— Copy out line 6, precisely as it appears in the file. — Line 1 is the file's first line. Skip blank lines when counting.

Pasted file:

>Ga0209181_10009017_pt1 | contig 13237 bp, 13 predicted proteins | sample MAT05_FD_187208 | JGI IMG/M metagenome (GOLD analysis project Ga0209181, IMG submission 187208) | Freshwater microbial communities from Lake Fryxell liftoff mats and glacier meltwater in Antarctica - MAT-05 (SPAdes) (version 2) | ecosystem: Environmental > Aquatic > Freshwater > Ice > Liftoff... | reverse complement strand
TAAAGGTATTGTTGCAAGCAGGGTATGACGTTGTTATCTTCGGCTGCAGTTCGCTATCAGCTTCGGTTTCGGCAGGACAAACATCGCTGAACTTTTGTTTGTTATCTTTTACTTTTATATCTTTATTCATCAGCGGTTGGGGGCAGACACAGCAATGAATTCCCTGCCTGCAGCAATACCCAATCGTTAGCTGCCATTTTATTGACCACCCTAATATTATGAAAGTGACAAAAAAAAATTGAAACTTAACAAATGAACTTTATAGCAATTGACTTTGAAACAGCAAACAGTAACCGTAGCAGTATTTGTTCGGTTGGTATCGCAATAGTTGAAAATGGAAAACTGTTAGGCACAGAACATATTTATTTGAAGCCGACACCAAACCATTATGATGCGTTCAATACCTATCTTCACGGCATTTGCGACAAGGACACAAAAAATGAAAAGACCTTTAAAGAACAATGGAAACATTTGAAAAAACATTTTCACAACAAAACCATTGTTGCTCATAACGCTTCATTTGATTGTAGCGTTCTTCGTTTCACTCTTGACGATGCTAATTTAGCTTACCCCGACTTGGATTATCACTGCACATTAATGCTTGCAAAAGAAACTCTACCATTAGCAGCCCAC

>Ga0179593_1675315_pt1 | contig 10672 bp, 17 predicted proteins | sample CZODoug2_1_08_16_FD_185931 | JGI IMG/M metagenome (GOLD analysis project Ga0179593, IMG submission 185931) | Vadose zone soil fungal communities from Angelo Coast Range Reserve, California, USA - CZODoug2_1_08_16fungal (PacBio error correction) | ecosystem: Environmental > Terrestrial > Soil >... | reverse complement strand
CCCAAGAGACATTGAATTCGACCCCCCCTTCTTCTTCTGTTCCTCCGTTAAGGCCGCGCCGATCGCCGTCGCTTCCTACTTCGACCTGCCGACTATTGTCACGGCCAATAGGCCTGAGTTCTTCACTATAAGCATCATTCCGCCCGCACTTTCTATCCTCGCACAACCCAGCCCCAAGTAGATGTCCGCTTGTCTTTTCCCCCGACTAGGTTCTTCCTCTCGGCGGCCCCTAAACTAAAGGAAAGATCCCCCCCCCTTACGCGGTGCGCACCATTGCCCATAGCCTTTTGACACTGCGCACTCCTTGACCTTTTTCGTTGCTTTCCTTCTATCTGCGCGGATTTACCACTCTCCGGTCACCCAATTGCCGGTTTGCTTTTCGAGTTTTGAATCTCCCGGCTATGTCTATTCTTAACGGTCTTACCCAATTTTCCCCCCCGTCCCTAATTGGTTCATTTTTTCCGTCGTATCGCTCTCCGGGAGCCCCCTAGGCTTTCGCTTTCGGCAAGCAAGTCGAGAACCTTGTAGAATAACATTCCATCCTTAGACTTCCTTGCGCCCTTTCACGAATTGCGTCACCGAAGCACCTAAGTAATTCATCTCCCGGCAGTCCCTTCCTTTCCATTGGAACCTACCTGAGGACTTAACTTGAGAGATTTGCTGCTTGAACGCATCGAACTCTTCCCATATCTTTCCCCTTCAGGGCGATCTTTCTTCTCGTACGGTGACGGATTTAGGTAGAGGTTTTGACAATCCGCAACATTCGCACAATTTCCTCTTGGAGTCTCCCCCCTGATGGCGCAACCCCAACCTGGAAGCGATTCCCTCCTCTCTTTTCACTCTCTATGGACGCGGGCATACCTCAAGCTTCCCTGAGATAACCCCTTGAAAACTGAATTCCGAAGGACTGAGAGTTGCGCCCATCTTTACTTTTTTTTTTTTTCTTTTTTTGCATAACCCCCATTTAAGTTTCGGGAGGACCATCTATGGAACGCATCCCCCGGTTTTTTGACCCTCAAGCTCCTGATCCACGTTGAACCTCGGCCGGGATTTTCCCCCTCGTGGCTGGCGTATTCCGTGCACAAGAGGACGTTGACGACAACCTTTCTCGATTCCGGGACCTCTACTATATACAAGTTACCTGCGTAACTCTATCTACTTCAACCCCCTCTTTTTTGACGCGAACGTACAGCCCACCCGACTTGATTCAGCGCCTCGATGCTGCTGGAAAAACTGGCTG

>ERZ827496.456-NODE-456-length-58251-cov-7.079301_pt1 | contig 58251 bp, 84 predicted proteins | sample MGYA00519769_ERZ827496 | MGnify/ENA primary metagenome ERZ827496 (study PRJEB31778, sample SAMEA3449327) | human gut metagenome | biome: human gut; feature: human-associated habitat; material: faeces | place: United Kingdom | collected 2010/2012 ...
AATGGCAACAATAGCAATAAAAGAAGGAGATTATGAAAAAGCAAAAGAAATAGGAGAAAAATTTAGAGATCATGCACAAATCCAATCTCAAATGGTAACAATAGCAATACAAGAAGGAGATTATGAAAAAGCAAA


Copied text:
AATGGCAACAATAGCAATAAAAGAAGGAGATTATGAAAAAGCAAAAGAAATAGGAGAAAAATTTAGAGATCATGCACAAATCCAATCTCAAATGGTAACAATAGCAATACAAGAAGGAGATTATGAAAAAGCAAA